I collapsed onto boulder once we were outside and onto the foothills of the mountains, torn between gasping for fresh air and just throwing up everything I'd eaten in the past day. Sensation had finally start to come back through the shock. My throat was bone dry, my chest and side hurt like hell with a runner's stitch, but I couldn't make a sound. I didn't even realised I was already crying until the cool breeze turned the tears cold against the warm skin on my cheeks.

The others were no better. I could hear the heart wrenching sounds of the hobbit's sobbing, mostly Merry and Pippin. Sam, who was closest to me, had his face buried quietly in his hands, but his shoulders were trembling. Gimli was roaring with fury, trying to force his way back towards the tunnels, with only Boromir there to keep him from charging back to avenge our fallen guide. I couldn't see or hear Aragorn, Legolas or Frodo. I didn't even try and look for them — doing a headcount like I'd done whenever I was scared in the dark under the mountain…

I didn't want to count the heads of our company, only to count nine, when there should have been ten.

I just sat there, hunched over myself, crying silently for what felt like ages. I couldn't claim to mourn Gandalf like the hobbits did. In all respects, I barely knew the man. But he'd gone. The kindly old wizard, our guide, the only man who's supported my joining the Fellowship in the first place… the only one of our company who knew the truth about me. And he was suddenly just gone.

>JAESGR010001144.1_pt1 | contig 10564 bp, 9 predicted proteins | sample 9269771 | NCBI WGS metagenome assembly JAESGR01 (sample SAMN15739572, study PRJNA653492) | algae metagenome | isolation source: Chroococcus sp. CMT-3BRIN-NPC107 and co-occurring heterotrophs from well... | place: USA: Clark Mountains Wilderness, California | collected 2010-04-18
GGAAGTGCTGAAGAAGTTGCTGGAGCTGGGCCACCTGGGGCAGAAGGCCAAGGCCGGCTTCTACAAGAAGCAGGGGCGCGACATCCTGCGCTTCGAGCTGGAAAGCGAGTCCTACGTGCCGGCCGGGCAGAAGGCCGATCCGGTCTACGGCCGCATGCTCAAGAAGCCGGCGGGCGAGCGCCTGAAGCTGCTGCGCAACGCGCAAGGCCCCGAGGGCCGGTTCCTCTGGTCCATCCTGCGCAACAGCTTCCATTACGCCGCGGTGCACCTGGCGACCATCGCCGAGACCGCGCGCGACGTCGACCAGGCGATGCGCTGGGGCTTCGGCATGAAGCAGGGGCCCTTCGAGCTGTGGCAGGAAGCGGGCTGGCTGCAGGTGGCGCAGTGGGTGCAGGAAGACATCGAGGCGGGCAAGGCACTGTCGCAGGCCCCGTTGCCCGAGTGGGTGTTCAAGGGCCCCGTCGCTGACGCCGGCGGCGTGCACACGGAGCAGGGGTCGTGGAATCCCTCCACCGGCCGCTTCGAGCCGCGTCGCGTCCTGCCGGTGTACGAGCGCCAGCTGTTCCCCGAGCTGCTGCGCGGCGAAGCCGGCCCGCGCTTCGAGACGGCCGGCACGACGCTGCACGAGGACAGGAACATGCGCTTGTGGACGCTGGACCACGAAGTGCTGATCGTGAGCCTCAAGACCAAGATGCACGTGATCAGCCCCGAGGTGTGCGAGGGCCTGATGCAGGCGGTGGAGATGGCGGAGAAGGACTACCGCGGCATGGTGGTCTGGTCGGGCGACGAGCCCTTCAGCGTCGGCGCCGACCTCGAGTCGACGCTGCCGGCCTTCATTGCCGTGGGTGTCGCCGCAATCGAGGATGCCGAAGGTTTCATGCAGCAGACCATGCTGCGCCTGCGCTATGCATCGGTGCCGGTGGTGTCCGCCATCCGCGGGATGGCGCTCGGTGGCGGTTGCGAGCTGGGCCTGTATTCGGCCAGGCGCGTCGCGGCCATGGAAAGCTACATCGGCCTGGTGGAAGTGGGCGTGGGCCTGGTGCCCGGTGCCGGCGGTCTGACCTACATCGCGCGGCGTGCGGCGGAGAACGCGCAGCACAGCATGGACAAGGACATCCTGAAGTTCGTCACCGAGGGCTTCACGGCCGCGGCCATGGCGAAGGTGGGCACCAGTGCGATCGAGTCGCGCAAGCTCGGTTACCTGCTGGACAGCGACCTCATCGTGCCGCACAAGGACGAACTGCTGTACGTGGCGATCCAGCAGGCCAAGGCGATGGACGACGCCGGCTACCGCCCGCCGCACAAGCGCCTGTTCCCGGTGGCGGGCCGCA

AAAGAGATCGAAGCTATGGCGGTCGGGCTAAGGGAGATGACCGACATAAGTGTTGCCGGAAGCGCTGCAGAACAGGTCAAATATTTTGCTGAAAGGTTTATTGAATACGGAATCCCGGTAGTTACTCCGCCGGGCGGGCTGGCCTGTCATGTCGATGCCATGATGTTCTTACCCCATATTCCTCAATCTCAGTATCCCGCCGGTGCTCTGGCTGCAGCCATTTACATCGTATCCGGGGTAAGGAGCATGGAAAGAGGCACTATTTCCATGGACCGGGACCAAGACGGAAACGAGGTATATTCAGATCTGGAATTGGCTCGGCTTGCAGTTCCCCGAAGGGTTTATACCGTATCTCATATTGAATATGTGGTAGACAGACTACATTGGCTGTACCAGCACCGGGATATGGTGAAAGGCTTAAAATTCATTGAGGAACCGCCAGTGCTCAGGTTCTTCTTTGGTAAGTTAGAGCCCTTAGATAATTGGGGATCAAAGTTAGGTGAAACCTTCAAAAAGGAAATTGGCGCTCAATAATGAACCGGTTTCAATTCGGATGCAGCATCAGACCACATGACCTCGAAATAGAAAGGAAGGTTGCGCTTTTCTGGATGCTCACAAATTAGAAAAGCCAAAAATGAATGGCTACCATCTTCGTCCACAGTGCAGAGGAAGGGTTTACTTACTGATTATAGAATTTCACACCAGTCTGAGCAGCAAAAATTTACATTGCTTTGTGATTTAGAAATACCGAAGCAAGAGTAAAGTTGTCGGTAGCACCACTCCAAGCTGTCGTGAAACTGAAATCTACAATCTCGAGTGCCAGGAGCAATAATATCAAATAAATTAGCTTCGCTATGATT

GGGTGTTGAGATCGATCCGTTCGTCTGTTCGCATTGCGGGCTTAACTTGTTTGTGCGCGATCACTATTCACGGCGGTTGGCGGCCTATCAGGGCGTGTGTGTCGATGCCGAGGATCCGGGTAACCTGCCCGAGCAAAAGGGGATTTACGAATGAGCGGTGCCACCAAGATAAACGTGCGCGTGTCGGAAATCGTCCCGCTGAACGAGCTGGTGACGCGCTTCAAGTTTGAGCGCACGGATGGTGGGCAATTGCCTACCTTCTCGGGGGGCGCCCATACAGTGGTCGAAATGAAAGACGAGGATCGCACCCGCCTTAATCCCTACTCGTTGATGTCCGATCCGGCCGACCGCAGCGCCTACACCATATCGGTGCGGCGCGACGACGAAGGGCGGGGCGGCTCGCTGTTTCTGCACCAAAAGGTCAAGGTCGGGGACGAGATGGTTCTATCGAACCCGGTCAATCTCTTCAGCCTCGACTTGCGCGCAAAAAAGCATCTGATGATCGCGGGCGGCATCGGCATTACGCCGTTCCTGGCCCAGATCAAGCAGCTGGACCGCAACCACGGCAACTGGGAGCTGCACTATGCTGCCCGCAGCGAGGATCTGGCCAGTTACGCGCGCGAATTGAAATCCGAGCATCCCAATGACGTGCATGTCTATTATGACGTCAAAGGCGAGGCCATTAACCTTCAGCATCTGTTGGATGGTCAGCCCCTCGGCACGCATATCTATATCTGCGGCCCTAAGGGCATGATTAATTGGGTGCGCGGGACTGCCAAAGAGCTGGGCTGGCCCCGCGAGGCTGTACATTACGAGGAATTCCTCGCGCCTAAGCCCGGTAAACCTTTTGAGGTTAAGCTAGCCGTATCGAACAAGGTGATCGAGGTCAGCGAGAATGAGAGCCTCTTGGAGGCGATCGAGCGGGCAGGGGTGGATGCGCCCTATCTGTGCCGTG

I didn't understand how that was possible. Every foggy memory I had of the trilogy told me that Gandalf had a larger role to play, beyond saving the Fellowship from Moria. He couldn't really be dead. He appeared later on in the story! I was sure of it! Or had I remembered it wrong all this time? Was he truly gone, and if I'd only remembered sooner I could have done something to stop it?

I was so tired and confused, I couldn't make myself think straight. My side was still burning with a stitch from running so hard, and probably inhaling so much smoke. Cursing through my silent tears, I touched a hand to my ribs, and froze at what I felt there…

It wasn't a runner's stitch in my side.

I pulled aside the outer layer of my tunic, and looked down to see the end of a black crossbow bolt about the size and length of pencil jutting out of the right side of my torso. It hadn't gone deep enough to hit anything major — thank God — or come out the other side, but it was still lodge in deep just under my floating rib. The wound was oozing a steady trickle of dark red blood down my side.

I just stared at it in shock, the realisation slowly sinking in.

I'd been shot.

"H-how…?" I breathed, looking vacantly down at it, "I barely even felt it…"

Then the actual shock finally hit me. My entire body went almost painfully cold, like I'd been suddenly dunked in ice water. My vision started going fuzzy around the edges and I had to fight to keep breathing steadily. It didn't hurt as much as you'd expect, I was still too jumped up on adrenaline for that. But the clammy feel of my skin and twisting feeling in my stomach was enough to reason that the wound was bad. Goblin arrows were often poisoned, I remembered reading that somewhere…

'Pull it out.' Tink ordered me — don't miss the innuendo there, all yee faithful perverts.